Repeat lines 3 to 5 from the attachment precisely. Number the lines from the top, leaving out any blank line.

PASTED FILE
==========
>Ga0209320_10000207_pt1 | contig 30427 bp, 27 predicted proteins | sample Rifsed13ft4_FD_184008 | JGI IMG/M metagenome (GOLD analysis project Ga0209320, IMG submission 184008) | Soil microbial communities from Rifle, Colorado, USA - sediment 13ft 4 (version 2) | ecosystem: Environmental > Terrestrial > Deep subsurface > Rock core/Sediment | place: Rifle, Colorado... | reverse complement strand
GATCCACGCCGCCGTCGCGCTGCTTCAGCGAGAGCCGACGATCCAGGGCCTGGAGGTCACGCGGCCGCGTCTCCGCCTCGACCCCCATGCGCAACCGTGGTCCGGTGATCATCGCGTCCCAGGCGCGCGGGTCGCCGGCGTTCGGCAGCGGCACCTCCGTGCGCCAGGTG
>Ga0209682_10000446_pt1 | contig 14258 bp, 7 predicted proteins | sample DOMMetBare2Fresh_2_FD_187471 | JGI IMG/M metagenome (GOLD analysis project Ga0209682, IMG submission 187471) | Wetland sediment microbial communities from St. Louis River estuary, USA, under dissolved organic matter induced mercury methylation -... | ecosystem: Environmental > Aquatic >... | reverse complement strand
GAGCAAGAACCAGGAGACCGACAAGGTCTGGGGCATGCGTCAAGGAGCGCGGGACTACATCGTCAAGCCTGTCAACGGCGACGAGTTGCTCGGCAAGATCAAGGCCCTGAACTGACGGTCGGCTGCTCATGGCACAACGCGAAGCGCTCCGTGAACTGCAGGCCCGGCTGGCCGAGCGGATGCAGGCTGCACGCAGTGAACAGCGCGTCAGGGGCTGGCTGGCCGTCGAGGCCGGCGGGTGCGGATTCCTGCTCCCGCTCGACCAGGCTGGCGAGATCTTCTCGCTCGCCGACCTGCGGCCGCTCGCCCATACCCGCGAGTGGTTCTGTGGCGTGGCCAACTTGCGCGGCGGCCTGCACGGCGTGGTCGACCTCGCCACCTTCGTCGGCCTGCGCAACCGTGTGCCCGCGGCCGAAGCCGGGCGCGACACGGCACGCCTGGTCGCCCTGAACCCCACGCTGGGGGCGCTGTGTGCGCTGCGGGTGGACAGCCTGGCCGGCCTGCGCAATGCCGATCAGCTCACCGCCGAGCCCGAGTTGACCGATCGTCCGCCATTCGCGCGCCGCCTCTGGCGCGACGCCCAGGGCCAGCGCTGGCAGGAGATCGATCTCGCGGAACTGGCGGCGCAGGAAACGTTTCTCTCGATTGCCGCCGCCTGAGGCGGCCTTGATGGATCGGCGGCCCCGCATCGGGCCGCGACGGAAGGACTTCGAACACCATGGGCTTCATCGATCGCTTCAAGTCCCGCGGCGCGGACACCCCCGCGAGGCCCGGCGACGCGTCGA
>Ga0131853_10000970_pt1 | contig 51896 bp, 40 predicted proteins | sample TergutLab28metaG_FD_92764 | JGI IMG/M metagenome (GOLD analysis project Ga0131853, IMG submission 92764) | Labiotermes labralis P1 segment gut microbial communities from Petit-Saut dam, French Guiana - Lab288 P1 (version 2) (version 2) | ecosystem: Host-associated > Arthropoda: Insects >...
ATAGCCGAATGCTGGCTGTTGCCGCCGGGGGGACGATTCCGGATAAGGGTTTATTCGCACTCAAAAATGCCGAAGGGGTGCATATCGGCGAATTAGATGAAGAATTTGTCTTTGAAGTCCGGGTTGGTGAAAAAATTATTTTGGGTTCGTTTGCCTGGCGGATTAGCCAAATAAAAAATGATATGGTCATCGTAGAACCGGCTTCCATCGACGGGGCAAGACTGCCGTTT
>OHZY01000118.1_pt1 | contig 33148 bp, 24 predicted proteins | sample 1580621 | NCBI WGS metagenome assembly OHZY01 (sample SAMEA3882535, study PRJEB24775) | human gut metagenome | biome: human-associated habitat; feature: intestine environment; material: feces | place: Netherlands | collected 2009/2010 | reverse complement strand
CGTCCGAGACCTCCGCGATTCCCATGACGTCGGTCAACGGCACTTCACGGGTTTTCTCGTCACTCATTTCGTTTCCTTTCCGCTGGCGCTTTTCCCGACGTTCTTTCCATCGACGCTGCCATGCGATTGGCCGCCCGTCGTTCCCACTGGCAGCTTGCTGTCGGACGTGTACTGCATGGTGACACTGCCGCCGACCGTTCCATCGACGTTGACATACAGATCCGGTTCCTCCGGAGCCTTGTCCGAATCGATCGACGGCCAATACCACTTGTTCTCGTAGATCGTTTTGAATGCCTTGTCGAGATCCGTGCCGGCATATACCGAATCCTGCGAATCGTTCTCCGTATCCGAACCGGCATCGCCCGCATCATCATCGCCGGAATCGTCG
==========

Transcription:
>Ga0209682_10000446_pt1 | contig 14258 bp, 7 predicted proteins | sample DOMMetBare2Fresh_2_FD_187471 | JGI IMG/M metagenome (GOLD analysis project Ga0209682, IMG submission 187471) | Wetland sediment microbial communities from St. Louis River estuary, USA, under dissolved organic matter induced mercury methylation -... | ecosystem: Environmental > Aquatic >... | reverse complement strand
GAGCAAGAACCAGGAGACCGACAAGGTCTGGGGCATGCGTCAAGGAGCGCGGGACTACATCGTCAAGCCTGTCAACGGCGACGAGTTGCTCGGCAAGATCAAGGCCCTGAACTGACGGTCGGCTGCTCATGGCACAACGCGAAGCGCTCCGTGAACTGCAGGCCCGGCTGGCCGAGCGGATGCAGGCTGCACGCAGTGAACAGCGCGTCAGGGGCTGGCTGGCCGTCGAGGCCGGCGGGTGCGGATTCCTGCTCCCGCTCGACCAGGCTGGCGAGATCTTCTCGCTCGCCGACCTGCGGCCGCTCGCCCATACCCGCGAGTGGTTCTGTGGCGTGGCCAACTTGCGCGGCGGCCTGCACGGCGTGGTCGACCTCGCCACCTTCGTCGGCCTGCGCAACCGTGTGCCCGCGGCCGAAGCCGGGCGCGACACGGCACGCCTGGTCGCCCTGAACCCCACGCTGGGGGCGCTGTGTGCGCTGCGGGTGGACAGCCTGGCCGGCCTGCGCAATGCCGATCAGCTCACCGCCGAGCCCGAGTTGACCGATCGTCCGCCATTCGCGCGCCGCCTCTGGCGCGACGCCCAGGGCCAGCGCTGGCAGGAGATCGATCTCGCGGAACTGGCGGCGCAGGAAACGTTTCTCTCGATTGCCGCCGCCTGAGGCGGCCTTGATGGATCGGCGGCCCCGCATCGGGCCGCGACGGAAGGACTTCGAACACCATGGGCTTCATCGATCGCTTCAAGTCCCGCGGCGCGGACACCCCCGCGAGGCCCGGCGACGCGTCGA
>Ga0131853_10000970_pt1 | contig 51896 bp, 40 predicted proteins | sample TergutLab28metaG_FD_92764 | JGI IMG/M metagenome (GOLD analysis project Ga0131853, IMG submission 92764) | Labiotermes labralis P1 segment gut microbial communities from Petit-Saut dam, French Guiana - Lab288 P1 (version 2) (version 2) | ecosystem: Host-associated > Arthropoda: Insects >...